1 March 2013 by

The Justice and Security Bill, which will allow secret ‘closed material’ hearings to take place in civil trials, has been quietly (almost too quietly) making its way through Parliament. The Bill will allow judges to exclude lawyers, press, the public and even litigants in their own cases from civil hearings which involve national security.

Kafkaesque is a term used in almost every critical article about law ever written. But I have read The Trial (I really have!), and the effect of these proposals is not too far from that.

The key development is that many of the amendments forced through in the House of Lords under the leadership of Lord Pannick have been reversed by the Government. We have a full update coming later on the progress of the Bill, but I thought that in the mean time I would highlight a few up to date resources and developments:

  • The Special Advocates’ latest analysis, as submitted to the JCHR: They say,as they have all along, that there is “no compelling justification for the proposals in Part 2 of the Bill has been made out, notwithstanding the Government’s assertions to the contrary“.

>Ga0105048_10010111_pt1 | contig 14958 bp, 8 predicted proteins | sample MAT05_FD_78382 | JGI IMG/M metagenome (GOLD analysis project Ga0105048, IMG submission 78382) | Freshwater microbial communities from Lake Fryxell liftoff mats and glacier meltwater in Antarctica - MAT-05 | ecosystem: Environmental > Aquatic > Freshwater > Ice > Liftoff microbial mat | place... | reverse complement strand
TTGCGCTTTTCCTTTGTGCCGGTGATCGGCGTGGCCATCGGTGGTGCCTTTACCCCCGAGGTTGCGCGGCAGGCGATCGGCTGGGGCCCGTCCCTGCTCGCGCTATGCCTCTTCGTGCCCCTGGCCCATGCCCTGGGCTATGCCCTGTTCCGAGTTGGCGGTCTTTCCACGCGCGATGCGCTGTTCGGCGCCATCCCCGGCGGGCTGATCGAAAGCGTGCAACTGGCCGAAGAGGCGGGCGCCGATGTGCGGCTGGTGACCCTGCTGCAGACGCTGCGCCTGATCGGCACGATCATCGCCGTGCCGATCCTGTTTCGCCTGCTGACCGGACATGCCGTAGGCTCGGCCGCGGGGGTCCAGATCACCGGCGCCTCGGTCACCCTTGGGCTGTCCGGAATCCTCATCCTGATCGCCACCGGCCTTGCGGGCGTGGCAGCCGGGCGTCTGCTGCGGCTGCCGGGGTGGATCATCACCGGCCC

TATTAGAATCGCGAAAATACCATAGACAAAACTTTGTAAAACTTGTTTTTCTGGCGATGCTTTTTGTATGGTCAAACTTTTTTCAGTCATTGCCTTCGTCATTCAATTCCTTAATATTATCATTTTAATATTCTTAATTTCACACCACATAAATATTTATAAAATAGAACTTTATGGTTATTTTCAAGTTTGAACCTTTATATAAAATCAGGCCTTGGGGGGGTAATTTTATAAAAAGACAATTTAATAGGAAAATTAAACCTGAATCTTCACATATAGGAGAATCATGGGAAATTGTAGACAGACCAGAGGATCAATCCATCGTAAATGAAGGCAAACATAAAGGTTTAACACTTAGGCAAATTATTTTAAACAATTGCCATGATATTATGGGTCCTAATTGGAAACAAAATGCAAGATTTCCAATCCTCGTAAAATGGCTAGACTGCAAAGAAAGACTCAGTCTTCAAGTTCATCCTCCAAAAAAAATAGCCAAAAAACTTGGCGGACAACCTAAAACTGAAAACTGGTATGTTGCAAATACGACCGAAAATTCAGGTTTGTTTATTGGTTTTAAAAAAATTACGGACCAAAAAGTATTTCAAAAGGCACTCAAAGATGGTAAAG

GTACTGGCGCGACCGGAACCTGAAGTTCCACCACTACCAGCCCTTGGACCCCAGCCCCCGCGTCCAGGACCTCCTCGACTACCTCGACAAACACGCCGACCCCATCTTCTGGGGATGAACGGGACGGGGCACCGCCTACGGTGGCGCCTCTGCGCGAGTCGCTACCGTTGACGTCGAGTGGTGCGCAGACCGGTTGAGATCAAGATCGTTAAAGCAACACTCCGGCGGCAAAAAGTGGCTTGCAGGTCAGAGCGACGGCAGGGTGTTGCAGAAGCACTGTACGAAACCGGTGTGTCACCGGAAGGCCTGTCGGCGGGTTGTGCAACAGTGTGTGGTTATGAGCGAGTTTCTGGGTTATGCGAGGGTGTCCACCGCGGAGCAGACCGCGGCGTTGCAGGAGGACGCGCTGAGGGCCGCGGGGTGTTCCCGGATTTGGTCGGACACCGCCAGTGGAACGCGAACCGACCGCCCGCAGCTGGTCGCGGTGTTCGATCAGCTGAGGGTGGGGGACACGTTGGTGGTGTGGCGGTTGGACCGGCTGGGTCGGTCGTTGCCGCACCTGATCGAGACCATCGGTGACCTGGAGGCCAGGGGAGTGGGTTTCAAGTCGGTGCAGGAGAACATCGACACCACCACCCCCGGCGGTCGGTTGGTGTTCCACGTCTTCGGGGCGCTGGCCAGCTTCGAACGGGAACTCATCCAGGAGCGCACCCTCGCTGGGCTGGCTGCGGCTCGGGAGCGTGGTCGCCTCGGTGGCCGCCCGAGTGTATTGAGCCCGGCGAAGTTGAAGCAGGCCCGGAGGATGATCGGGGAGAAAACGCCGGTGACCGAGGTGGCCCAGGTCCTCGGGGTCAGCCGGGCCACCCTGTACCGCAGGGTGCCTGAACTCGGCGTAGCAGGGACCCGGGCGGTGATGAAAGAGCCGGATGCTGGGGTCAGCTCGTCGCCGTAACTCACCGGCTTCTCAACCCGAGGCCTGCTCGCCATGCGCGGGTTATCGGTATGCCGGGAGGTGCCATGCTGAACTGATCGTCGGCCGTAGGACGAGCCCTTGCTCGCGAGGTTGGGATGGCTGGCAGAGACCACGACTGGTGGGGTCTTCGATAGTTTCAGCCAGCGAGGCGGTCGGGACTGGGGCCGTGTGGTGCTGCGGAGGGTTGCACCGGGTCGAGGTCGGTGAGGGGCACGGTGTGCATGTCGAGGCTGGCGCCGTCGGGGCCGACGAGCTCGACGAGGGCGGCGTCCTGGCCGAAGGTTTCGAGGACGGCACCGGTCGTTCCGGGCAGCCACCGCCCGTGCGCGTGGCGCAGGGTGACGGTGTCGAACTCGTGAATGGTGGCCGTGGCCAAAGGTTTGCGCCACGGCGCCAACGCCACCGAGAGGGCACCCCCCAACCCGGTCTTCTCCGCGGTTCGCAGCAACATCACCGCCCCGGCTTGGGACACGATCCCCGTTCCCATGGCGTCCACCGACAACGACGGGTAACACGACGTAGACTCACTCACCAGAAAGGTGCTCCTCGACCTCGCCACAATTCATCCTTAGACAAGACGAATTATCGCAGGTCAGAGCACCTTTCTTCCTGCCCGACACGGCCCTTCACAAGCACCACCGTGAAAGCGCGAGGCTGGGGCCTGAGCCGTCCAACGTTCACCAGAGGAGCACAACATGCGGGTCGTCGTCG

• Here is Robert Buckland MP, a former barrister, defending the Bill on Conservative Home. It was only on reading this article that I discovered that there is a Conservative Party Human Rights Commission, and has been since 2005. That might sound a bit surprising given how little love there seems to be for human rights in the Tory party generally and the cabinet specifically. The mystery is solved on the ‘about’ page: the Human Rights Commission only focuses on international human rights. On that, read this.

More later. For now… shhh.

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  1. David Gould says:

    My MP David Mundell writes back to me with this comment “The Government agrees that Closed Material Procedures, or CMPs, clearly do not provide an ideal form of justice. No hearing in which the claimant is unable to hear the evidence disputing his claim ever is”

    This begs the questions as to why he is supporting his government’s whip on this bill and meekly going through the Ayes lobby instead of standing up for Right.

  2. Simon Carne says:

    In light of the video, I guess we have to describe this blog as Wagnerian …

    1. Adam Wagner says:

      Quite Wagnerian

Comments are closed.

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